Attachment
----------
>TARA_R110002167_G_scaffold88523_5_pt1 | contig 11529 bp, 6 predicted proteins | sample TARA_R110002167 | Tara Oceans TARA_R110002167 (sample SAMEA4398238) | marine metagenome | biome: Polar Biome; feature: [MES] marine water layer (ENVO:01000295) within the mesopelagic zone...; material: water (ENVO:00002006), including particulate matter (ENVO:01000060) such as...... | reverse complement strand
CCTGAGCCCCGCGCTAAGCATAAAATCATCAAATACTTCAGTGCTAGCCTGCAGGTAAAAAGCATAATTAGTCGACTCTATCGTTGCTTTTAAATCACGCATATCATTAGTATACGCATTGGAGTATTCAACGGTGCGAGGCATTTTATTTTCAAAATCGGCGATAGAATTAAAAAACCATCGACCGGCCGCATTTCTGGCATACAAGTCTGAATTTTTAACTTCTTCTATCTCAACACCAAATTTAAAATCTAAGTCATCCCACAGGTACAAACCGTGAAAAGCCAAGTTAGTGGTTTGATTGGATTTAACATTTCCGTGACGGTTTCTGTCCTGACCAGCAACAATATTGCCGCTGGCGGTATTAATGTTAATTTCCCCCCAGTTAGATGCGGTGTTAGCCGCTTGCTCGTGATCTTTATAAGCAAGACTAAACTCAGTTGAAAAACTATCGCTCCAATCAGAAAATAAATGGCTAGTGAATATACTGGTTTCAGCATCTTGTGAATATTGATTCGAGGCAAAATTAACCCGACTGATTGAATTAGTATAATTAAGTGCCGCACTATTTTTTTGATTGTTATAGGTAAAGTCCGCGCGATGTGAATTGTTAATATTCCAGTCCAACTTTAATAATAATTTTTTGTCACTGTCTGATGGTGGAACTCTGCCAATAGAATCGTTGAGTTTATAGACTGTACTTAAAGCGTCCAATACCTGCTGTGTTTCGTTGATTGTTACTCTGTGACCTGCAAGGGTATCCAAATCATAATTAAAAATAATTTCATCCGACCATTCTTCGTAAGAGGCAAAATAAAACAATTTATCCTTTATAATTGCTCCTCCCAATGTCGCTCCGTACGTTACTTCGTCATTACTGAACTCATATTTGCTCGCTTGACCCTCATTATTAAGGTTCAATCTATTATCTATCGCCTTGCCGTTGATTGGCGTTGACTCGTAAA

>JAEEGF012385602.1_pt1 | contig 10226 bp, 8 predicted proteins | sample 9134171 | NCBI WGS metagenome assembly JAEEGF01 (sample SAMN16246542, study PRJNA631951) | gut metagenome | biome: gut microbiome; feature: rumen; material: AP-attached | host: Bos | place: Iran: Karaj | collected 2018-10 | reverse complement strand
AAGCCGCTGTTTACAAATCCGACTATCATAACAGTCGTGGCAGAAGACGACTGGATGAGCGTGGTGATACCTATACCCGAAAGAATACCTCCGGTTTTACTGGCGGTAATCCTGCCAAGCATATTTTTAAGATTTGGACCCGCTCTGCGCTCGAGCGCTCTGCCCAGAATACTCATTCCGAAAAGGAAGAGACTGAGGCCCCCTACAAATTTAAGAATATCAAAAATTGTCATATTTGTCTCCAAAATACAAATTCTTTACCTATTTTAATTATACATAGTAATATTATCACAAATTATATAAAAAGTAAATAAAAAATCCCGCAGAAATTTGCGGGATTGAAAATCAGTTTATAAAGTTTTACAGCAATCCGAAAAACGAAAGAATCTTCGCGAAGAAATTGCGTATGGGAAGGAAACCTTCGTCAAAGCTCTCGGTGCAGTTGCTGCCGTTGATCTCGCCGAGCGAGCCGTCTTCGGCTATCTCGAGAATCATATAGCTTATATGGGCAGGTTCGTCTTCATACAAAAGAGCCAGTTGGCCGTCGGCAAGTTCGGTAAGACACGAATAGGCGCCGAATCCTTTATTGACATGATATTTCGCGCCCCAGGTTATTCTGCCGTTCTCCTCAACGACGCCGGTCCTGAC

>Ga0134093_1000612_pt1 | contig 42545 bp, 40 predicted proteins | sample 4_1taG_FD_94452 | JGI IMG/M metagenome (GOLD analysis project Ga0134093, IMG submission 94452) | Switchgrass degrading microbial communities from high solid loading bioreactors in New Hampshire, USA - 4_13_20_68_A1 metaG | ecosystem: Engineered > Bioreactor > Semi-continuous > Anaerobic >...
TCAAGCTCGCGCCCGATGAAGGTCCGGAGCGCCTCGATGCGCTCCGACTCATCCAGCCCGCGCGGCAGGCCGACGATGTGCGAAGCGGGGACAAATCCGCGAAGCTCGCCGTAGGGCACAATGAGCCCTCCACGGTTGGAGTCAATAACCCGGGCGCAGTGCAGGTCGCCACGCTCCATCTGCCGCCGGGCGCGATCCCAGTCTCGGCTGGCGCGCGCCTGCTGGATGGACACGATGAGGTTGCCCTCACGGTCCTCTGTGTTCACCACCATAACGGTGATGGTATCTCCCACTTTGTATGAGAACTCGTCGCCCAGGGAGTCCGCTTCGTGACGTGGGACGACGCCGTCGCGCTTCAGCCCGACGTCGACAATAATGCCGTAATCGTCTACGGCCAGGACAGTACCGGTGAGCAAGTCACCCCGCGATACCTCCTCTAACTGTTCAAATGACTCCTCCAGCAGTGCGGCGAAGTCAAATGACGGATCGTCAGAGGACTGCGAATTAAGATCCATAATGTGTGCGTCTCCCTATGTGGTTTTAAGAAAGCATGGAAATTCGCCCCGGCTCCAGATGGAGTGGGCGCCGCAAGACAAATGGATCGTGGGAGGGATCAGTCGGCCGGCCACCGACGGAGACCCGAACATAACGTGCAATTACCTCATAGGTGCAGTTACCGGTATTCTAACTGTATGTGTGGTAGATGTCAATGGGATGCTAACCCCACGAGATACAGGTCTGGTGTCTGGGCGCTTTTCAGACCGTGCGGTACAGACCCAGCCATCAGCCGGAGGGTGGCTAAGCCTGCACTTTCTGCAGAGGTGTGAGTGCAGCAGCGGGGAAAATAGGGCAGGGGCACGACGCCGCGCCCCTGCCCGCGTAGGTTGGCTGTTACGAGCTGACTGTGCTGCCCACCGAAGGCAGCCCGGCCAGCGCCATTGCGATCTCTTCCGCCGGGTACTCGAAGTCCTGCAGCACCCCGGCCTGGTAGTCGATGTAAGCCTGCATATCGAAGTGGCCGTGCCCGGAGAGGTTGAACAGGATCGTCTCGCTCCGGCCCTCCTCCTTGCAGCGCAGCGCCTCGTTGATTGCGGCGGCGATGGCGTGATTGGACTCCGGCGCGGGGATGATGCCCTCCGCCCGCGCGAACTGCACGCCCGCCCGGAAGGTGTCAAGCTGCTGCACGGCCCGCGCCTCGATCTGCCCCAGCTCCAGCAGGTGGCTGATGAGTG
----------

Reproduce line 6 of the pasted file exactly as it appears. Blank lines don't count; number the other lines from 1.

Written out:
TCAAGCTCGCGCCCGATGAAGGTCCGGAGCGCCTCGATGCGCTCCGACTCATCCAGCCCGCGCGGCAGGCCGACGATGTGCGAAGCGGGGACAAATCCGCGAAGCTCGCCGTAGGGCACAATGAGCCCTCCACGGTTGGAGTCAATAACCCGGGCGCAGTGCAGGTCGCCACGCTCCATCTGCCGCCGGGCGCGATCCCAGTCTCGGCTGGCGCGCGCCTGCTGGATGGACACGATGAGGTTGCCCTCACGGTCCTCTGTGTTCACCACCATAACGGTGATGGTATCTCCCACTTTGTATGAGAACTCGTCGCCCAGGGAGTCCGCTTCGTGACGTGGGACGACGCCGTCGCGCTTCAGCCCGACGTCGACAATAATGCCGTAATCGTCTACGGCCAGGACAGTACCGGTGAGCAAGTCACCCCGCGATACCTCCTCTAACTGTTCAAATGACTCCTCCAGCAGTGCGGCGAAGTCAAATGACGGATCGTCAGAGGACTGCGAATTAAGATCCATAATGTGTGCGTCTCCCTATGTGGTTTTAAGAAAGCATGGAAATTCGCCCCGGCTCCAGATGGAGTGGGCGCCGCAAGACAAATGGATCGTGGGAGGGATCAGTCGGCCGGCCACCGACGGAGACCCGAACATAACGTGCAATTACCTCATAGGTGCAGTTACCGGTATTCTAACTGTATGTGTGGTAGATGTCAATGGGATGCTAACCCCACGAGATACAGGTCTGGTGTCTGGGCGCTTTTCAGACCGTGCGGTACAGACCCAGCCATCAGCCGGAGGGTGGCTAAGCCTGCACTTTCTGCAGAGGTGTGAGTGCAGCAGCGGGGAAAATAGGGCAGGGGCACGACGCCGCGCCCCTGCCCGCGTAGGTTGGCTGTTACGAGCTGACTGTGCTGCCCACCGAAGGCAGCCCGGCCAGCGCCATTGCGATCTCTTCCGCCGGGTACTCGAAGTCCTGCAGCACCCCGGCCTGGTAGTCGATGTAAGCCTGCATATCGAAGTGGCCGTGCCCGGAGAGGTTGAACAGGATCGTCTCGCTCCGGCCCTCCTCCTTGCAGCGCAGCGCCTCGTTGATTGCGGCGGCGATGGCGTGATTGGACTCCGGCGCGGGGATGATGCCCTCCGCCCGCGCGAACTGCACGCCCGCCCGGAAGGTGTCAAGCTGCTGCACGGCCCGCGCCTCGATCTGCCCCAGCTCCAGCAGGTGGCTGATGAGTG